“With a smooth blend of stories and studies, Scarcity reveals how the feeling of having less than we need can narrow our vision and distort our judgment. This is a book with huge implications for both personal development and public policy.” ―Daniel H. Pink, author of Drive and To Sell Is Human
“Scarcity is certain to gain popularity and generate discussion because it hits home. Everyone has experienced scarcity, and the research cited will likely alter every reader's worldview.” ―American Scientist's "Scientists' Bookshelf"
“Insightful, eloquent, and utterly original, Scarcity is the book you can't get enough of. It is essential reading for those who don't have the time for essential reading.” ―Daniel Gilbert, Edgar Pierce Professor of Psychology, Harvard University, and author of Stumbling on Happiness
“The book's unified theory of the scarcity mentality is novel in its scope and ambition.” ―The Economist
“A pacey dissection of a potentially life-changing subject.” ―Time Out London
“A succinct, digestible and often delightfully witty introduction to an important new branch of economics.” ―New Statesman
“One of the most significant economics books of the year.” ―Tyler Cowen, Marginal Revolution
“The struggle for insufficient resources--time, money, food, companionship--concentrates the mind for better and, mostly, worse, according to this revelatory treatise on the psychology of scarcity . . . The authors support their lucid, accessible argument with a raft of intriguing research . . . and apply it to surprising nudges that remedy everything from hospital overcrowding to financial ignorance . . . Insightful.” ―Publishers Weekly (starred review)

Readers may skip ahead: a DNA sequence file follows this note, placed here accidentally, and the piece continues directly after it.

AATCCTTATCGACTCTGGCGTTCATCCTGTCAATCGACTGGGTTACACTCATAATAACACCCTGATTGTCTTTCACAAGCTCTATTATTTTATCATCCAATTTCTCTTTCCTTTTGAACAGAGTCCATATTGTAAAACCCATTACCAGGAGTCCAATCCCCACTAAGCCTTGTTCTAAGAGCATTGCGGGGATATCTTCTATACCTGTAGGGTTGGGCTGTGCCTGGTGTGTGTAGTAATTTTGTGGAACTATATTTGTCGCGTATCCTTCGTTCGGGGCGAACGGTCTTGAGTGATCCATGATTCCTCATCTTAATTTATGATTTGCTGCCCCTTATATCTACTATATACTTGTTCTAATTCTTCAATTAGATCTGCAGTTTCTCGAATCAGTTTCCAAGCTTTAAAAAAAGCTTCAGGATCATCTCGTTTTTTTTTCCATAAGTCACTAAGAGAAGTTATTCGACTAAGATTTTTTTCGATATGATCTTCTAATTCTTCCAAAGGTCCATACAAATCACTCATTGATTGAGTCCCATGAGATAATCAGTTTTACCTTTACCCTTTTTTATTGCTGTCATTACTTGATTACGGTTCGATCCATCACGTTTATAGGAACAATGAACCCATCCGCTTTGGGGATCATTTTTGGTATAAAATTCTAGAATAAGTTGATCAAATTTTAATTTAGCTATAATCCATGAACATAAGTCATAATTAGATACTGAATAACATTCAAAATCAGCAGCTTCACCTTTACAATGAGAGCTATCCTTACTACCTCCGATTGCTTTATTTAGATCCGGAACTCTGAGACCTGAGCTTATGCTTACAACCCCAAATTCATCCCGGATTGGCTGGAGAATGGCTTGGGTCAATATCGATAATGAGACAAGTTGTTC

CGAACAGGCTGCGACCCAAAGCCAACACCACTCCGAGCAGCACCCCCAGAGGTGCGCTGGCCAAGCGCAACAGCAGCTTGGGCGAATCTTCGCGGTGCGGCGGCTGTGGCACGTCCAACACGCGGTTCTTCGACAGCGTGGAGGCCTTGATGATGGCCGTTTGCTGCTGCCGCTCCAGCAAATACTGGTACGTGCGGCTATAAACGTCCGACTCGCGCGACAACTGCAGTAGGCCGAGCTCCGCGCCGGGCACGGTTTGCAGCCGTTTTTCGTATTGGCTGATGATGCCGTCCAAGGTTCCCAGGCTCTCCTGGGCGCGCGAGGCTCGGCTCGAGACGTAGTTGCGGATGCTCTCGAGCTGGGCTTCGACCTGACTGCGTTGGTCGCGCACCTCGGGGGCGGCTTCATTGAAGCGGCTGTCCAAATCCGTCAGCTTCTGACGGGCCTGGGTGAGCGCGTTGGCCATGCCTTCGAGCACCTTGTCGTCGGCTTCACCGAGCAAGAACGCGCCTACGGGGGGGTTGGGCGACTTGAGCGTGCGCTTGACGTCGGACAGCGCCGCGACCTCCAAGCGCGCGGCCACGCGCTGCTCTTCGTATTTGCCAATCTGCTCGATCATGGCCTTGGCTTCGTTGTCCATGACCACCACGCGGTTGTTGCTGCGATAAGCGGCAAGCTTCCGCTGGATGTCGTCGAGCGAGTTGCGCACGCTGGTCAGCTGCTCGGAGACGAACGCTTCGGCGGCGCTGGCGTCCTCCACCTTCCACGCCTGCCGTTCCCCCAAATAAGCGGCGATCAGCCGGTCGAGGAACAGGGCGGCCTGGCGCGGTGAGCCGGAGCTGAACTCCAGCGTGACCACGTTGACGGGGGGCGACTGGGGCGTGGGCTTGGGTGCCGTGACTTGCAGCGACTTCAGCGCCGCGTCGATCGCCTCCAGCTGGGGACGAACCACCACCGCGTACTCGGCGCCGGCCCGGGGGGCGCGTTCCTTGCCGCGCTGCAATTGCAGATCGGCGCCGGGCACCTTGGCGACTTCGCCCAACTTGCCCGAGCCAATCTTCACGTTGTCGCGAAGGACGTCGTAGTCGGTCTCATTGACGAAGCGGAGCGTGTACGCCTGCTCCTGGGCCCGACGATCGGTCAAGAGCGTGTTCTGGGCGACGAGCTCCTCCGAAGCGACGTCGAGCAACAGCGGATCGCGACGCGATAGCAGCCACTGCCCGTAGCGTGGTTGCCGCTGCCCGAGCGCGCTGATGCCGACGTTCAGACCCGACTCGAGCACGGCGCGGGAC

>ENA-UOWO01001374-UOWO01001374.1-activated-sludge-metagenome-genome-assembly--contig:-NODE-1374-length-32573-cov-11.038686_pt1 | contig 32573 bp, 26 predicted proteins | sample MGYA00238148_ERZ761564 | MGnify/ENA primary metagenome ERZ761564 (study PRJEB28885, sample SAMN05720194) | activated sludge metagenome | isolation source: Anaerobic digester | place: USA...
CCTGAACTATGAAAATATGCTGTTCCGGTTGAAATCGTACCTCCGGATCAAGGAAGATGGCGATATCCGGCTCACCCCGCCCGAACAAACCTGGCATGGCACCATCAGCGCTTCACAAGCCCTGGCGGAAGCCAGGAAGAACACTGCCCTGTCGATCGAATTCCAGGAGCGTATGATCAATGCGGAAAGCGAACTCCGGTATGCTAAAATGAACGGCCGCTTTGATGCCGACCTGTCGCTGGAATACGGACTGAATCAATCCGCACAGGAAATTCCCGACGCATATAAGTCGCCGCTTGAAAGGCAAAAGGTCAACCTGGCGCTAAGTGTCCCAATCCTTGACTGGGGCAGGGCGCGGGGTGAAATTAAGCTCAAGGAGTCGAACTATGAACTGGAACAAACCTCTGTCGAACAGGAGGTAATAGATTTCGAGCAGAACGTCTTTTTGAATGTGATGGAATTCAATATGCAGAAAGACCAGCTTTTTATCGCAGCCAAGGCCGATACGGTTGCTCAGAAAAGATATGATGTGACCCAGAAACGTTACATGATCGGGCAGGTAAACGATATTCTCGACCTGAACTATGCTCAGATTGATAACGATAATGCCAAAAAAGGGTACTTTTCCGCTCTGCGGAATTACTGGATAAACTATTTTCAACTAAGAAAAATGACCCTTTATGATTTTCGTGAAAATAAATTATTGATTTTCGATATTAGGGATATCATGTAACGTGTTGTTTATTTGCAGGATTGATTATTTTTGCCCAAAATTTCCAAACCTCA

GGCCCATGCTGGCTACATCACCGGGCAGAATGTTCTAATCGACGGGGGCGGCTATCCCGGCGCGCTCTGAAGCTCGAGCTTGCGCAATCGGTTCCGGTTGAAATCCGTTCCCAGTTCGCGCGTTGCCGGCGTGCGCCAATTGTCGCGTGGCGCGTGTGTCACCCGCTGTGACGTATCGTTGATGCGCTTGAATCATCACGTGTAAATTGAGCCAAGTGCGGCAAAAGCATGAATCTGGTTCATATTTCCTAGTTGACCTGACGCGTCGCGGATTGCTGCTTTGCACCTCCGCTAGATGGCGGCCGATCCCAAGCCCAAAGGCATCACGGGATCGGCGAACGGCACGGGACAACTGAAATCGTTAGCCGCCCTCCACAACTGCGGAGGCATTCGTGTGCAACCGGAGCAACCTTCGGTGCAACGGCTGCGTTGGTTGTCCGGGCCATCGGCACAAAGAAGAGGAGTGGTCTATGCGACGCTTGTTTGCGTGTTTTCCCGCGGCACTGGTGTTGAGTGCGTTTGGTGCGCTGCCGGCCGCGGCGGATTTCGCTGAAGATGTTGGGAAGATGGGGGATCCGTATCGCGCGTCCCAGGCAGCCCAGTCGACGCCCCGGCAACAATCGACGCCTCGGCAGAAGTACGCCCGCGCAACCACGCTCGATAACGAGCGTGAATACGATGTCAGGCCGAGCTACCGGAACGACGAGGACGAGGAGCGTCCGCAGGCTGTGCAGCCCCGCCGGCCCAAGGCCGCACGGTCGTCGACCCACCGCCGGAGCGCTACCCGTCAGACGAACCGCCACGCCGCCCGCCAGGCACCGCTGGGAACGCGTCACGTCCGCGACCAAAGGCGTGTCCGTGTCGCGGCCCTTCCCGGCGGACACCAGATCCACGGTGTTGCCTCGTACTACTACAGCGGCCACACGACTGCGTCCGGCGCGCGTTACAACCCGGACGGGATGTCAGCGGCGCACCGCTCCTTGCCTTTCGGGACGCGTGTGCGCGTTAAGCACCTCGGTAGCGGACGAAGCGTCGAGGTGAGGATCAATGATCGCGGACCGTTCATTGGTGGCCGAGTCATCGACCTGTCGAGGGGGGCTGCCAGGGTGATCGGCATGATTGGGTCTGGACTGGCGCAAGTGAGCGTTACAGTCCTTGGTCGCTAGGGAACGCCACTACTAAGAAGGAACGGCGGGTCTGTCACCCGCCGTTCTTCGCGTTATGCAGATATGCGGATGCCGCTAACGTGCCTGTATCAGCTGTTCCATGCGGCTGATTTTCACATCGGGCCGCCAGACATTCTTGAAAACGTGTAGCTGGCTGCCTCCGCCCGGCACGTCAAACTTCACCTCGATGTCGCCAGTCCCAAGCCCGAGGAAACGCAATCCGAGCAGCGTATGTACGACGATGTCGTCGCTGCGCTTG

About the Author
Sendhil Mullainathan, a professor of economics at Harvard University, is a recipient of a MacArthur Foundation "genius grant" and conducts research on development economics, behavioral economics, and corporate finance. He lives in Cambridge, Massachusetts.
Eldar Shafir is the William Stewart Tod Professor of Psychology and Public Affairs at Princeton University. He conducts research in cognitive science, judgment and decision-making, and behavioral economics. He lives in Princeton, New Jersey.
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Top Customer Reviews
The authors' continuous discussion of the economics of scarcity eventually grows repetitive and tedious; explanations of terms like "tunnelling," confined focus that excludes broader considerations, and "bandwidth tax," where poverty taxes the mind so as to reduce intelligence and control, weigh down the narrative. Nevertheless, the authors stress that their approach to scarcity differs from that of economists. And when they do depart from the school of economics, their writing intrigues. They examine the mechanics of payday loans and show how market vendors in India finance inventory. They discuss how habits of thought constrain choice and argue that managing plenty matters as much as managing scarcity since scarcity often begins with abundance. Indeed, "the crunch just before a deadline often originates with ample time used ineffectively in the weeks preceding it."